One of the most widely cited of these studies, a meta-analysis by van Os and his colleagues, published in 2012 in Schizophrenia Bulletin, combined results from several studies to increase statistical power and found that patients suffering psychotic symptoms were nearly three times as likely to have been the victims of adversity, far greater than the risk of any gene identified so far in a GWAS. “We need a stronger focus on changing the environment so we can prevent schizophrenia,” says Roar Fosse, a neuroscientist at the Vestre Viken Hospital Trust in Norway. “We need to give children better childhoods and better chances to avoid extreme stress.”

And in a 2014 paper in the Lancet, Ehrenreich and her colleagues demonstrated how studies that combine genetic and environmental data can provide new insights. The team reported on 750 male schizophrenia patients in Germany for whom—unusually—both GWAS and detailed environmental and social risk data were available. The team looked at the age of schizophrenia onset in these patients, a key indicator of how well they are likely to do over the long run: the earlier the age of onset, the worse the eventual outcome. It found that environmental factors, including early brain damage, childhood trauma, living in an urban environment, coming from an immigrant family, and especially cannabis use, were significantly associated with earlier onset. The average age of onset was nearly 10 years earlier for patients who had four or more environmental risk factors than for those who had none. On the other hand, so-called polygenic risk scores calculated from the GWAS data had no detectable effect on age of onset.

Ehrenreich does not interpret these results to mean that genes are irrelevant. It is more likely, she says, that “the genetic factors are so different from one individual to the next that each person has a different reason for having the disorder.” Other researchers, meanwhile, are looking at how environmental stresses, at home or school or through exposure to certain chemicals, might turn genes off and on—a pursuit known as epigenetics.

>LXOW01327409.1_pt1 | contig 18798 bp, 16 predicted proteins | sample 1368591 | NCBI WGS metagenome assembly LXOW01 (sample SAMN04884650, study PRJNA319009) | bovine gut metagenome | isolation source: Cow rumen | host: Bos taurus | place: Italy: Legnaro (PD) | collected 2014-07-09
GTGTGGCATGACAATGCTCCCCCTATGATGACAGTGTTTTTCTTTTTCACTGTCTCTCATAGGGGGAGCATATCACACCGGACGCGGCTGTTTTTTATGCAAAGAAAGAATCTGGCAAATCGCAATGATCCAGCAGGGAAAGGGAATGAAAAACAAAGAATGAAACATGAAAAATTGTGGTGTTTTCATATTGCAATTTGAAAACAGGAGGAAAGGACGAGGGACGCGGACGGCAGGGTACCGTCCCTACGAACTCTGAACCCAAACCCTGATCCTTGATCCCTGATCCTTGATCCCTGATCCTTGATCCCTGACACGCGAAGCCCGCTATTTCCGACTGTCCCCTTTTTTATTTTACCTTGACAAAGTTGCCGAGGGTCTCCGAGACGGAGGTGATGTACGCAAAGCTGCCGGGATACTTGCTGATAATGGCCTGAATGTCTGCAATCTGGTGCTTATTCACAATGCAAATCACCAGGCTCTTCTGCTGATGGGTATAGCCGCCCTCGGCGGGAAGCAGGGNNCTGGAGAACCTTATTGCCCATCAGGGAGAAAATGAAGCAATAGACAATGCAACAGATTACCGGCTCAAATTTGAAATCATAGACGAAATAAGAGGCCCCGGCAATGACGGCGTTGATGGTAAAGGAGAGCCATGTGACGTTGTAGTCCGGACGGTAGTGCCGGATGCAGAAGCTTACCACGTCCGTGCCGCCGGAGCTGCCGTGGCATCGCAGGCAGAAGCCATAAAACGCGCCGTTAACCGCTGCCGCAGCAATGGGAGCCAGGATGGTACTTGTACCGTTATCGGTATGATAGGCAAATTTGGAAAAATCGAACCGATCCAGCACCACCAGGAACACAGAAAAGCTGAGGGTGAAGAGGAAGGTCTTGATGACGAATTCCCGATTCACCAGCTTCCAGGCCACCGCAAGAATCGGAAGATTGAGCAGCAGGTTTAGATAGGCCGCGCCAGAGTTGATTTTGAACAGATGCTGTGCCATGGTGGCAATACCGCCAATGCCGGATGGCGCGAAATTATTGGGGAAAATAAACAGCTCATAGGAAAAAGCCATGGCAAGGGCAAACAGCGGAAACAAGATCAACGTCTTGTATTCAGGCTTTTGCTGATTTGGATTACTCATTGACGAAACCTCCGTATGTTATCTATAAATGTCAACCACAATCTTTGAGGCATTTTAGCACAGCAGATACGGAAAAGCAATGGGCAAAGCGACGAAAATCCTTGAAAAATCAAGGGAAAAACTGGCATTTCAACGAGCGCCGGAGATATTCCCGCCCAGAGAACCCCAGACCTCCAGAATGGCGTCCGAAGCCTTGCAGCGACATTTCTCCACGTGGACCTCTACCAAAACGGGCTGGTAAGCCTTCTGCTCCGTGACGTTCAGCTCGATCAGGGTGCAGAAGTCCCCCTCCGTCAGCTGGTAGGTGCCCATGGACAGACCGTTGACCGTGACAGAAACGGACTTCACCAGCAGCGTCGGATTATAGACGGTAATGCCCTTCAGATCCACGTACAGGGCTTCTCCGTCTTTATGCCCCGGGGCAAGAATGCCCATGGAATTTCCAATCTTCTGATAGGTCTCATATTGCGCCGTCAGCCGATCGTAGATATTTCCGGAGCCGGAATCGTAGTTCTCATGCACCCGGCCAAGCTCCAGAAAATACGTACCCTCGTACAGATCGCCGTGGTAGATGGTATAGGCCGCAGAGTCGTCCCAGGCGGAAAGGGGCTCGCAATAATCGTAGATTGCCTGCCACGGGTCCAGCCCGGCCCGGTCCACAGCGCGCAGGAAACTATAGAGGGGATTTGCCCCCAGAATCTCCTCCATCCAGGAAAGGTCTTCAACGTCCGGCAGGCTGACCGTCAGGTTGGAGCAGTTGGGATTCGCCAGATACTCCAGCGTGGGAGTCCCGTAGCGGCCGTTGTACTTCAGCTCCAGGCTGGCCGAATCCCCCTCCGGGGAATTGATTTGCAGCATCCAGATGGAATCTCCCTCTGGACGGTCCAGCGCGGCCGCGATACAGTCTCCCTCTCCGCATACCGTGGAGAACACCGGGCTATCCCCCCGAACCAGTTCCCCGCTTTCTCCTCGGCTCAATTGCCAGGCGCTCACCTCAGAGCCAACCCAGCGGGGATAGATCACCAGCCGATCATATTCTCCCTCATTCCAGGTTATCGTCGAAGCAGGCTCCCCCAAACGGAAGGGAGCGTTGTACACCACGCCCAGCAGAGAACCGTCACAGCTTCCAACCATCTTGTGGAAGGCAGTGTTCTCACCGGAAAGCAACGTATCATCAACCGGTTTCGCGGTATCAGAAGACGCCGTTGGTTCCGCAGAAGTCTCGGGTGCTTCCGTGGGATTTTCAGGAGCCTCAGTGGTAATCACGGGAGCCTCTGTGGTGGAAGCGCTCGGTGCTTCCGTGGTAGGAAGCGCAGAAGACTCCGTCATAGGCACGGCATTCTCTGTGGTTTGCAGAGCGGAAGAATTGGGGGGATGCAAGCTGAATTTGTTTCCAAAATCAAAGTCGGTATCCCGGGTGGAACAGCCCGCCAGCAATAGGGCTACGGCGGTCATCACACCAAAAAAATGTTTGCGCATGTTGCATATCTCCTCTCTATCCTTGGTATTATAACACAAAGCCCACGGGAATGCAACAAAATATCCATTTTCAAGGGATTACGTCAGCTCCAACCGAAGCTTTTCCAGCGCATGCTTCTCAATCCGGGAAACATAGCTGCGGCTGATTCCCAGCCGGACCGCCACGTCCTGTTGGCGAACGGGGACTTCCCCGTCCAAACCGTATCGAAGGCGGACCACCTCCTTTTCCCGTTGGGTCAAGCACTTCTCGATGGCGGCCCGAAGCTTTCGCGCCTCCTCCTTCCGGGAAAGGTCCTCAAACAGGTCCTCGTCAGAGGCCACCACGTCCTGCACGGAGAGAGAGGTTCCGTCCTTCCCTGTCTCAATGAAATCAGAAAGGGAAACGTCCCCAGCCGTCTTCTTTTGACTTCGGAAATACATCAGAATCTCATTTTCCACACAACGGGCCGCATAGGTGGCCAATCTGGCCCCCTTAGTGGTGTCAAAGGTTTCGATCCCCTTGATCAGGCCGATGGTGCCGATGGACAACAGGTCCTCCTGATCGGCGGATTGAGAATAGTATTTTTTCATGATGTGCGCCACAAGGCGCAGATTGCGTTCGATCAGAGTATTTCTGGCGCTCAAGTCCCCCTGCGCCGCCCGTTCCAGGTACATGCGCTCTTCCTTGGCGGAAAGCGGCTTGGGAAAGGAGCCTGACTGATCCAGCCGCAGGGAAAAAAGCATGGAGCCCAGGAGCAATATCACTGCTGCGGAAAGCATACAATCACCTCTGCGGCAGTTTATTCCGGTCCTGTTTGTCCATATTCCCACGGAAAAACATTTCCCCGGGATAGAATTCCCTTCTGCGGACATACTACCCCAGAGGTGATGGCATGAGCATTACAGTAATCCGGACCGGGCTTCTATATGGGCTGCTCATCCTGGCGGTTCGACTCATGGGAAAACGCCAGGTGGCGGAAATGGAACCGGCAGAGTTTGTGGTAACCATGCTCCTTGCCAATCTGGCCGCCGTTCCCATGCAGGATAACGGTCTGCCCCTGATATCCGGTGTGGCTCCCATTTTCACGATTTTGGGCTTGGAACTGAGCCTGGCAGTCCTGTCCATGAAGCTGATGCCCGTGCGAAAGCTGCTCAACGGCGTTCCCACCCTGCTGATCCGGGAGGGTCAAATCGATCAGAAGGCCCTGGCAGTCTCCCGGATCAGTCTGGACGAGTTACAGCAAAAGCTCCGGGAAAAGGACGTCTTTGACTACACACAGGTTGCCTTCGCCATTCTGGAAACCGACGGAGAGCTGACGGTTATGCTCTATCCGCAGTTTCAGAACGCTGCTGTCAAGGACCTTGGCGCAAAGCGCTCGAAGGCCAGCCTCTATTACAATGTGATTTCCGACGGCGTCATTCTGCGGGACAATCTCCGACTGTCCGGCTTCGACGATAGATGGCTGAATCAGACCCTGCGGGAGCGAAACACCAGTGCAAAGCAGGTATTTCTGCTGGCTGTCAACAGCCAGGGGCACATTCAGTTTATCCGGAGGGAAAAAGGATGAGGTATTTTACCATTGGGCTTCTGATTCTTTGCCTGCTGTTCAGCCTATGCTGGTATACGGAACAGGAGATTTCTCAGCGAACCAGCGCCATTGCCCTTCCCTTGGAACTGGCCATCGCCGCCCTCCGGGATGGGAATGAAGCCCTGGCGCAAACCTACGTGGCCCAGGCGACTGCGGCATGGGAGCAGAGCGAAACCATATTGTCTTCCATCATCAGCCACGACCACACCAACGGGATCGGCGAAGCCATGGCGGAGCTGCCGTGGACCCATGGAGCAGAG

Ehrenreich and others urge GWAS researchers to begin incorporating environmental data into their studies whenever possible so they can derive a statistical model of how genes and environment interact to make people sick. “It is a shame that researchers neglect assessing environmental information in some of the most expensive and technologically advanced genetic studies,” says Rudolf Uher, a psychiatric researcher at Dalhousie University in Nova Scotia.

Unfortunately, combining epidemiology with genetics may be a tall order. “The cost of gathering environmental data is enormous, and there is considerable disagreement about how to define these environmental variables,” Cardiff's O'Donovan comments. Even so, in 2010 the European Union funded a five-year pilot program to do just that, led by O'Donovan, van Os and others—and researchers have now begun analyzing the data generated.

The big question, of course, is whether the search for genes, even in the context of environmental influences, will eventually lead to new therapies. Most scientists agree that it will take many more years for this research to pay off in new drugs or other interventions. Genetics “has provided the first hard biological leads in understanding schizophrenia,” says Peter Visscher, a geneticist at the University of Queensland in Brisbane, Australia. “It is too early to say whether these discoveries will lead to new therapies, but there is no reason why they could not.” Psychiatric researcher John McGrath, also at Queensland, agrees: “The science is hard, and the brain is hard to understand. But there is no need to throw our hands up in despair.”

Meanwhile, in parallel with the genetic studies, schizophrenia researchers are pursuing numerous other lines of inquiry. They have begun looking for biomarkers—telltale molecules in blood or brain anomalies from neuroimaging that might help them identify people at high risk for the disorder. This could lead to earlier treatment, which numerous studies demonstrate can lead to a better long-term prognosis. Prompted by studies suggesting that the children of women who come down with infectious diseases during pregnancy might be at higher risk for schizophrenia—possibly because of immune responses harmful to the brain of the fetus—other teams are testing anti-inflammatory compounds to see if they might reduce symptoms.